Jacques Cilliers
3 minute read
5 Sep 2017
11:12 am

Bell Pottinger: a PR firm in dire need of their own services

Jacques Cilliers

When a PR firm needs better PR, you know there's something wrong. Bell Pottinger is all over the news – but in the worst way possible.

Jacques Cilliers

Bell Pottinger was known as one of the best in the United Kingdom. They’ve been in the PR game for 30 years. However, their work on one client has shone a light on everything that is wrong with the public relations industry, and highlighted that this PR firm is in dire need of their own services.

One of the reasons public relations agencies exist is to manage the reputation of a brand, a stakeholder or interest group. Bell Pottinger, founded in 1987, prides itself on delivering “best-in-class communications services” for their clients. That fulfils one purpose, right?

The agency is front-page news now, and everybody is gunning for them. How does a firm responsible for the reputations of others save their own? Their reputation has come under threat in the last year due to the work they did on an investment company by the name of Oakbay – owned by the not-so-loved Gupta family. Based on what’s happening in the news right now, I don’t think they can.

The Guardian listed the firm’s history of sketchy clients in an insightful article, which you can read in full here. FW de Klerk (when he ran against Nelson Mandela), Oscar Pistorius (when he was accused of murder) and Belarusian dictator Alexander Lukashenko are just a few mentioned here.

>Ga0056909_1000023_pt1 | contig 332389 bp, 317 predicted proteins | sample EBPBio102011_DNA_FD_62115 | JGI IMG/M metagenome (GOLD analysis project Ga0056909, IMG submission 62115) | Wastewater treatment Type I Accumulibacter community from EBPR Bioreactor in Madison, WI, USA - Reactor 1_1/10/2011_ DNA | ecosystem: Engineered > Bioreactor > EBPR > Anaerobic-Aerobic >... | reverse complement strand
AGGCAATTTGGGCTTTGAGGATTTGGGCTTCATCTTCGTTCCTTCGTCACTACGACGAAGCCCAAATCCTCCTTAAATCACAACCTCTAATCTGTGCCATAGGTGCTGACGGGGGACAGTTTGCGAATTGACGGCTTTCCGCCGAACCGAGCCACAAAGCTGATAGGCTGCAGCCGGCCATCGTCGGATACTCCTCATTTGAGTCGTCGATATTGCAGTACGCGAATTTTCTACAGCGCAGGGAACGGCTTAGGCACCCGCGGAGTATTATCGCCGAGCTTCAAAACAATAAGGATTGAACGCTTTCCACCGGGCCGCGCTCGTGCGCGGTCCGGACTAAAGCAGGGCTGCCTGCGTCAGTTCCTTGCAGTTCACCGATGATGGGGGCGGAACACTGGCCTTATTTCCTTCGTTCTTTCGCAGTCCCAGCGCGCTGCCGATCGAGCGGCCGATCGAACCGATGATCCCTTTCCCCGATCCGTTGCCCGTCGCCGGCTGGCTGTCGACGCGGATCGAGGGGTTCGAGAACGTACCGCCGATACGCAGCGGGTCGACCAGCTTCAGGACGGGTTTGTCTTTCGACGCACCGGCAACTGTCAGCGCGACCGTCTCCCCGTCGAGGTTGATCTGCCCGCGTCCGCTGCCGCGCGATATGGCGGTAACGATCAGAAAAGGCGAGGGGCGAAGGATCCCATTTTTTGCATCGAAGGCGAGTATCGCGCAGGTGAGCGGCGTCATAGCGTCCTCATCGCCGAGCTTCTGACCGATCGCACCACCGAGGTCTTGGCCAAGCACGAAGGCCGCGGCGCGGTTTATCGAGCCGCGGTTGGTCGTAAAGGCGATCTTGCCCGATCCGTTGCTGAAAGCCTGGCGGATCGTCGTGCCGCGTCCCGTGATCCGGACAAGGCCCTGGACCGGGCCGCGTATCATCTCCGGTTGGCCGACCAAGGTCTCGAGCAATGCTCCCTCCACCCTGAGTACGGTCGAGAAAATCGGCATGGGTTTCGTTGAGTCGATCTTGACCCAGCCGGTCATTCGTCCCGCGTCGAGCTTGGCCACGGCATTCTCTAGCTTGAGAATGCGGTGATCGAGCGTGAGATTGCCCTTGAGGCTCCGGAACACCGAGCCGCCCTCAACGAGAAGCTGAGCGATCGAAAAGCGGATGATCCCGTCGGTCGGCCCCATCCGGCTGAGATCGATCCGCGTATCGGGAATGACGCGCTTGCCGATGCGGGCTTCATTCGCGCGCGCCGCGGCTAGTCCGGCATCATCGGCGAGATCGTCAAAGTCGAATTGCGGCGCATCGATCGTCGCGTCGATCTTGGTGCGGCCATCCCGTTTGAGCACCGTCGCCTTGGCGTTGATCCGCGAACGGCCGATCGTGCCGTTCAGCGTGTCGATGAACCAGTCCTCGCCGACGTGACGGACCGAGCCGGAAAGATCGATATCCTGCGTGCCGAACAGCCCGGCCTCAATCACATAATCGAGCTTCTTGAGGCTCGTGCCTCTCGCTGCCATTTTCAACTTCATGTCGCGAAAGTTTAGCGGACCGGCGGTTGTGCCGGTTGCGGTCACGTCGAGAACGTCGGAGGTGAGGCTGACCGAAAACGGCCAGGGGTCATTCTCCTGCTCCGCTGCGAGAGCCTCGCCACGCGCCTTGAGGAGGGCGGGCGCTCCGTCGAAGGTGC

The Financial Times deemed their expulsion from the Public Relations and Communications Association (PRCA) for unethical practice front-page news.

This same story was the lead story on The Guardian’s home page this morning.

And then this striking front page by CITY AM. “Bell Rottinger” covers a South African flag with the subheading: “Top city PR firm thrown out of trade body after South African campaign accused of inciting racial hatred.”

Just when you think their reputation hasn’t taken enough of a beating, their co-founder – who left the agency late in 2016 because “nobody listened to him” – appeared on BBC’s Newsnight last night.

Lord Tim Bell had a hard time fielding questions from host Kirsty Wark. In between phone calls and texts live on air, Wark unearthed emails that contradicted what he said, from which he backtracked masterfully. He remained steadfast in the belief that he is innocent in this whole debacle.

I find it hard to believe that the co-founder of a PR agency didn’t have the power to pull the plug on unwanted business, and that he would let staff – even the chief executive – undermine him. It’s a convenient excuse in this tumultuous time.

A quote summarising Lord Bell’s attitude in this interview: “You can attack me all you like, but it’s not gonna work. I had nothing to do with getting this account.”

He also says it’s the end of Bell Pottinger, but is quick to add: “It has nothing to do with me.”

You can watch the full (cringeworthy) interview here:

To top this off, according to The Guardian, the agency and senior staff denied Lord Bell voiced any concerns throughout his time there.

Is this the end of a PR firm that has been the central figure in exposing everything rotten in the PR industry? I can only hope so.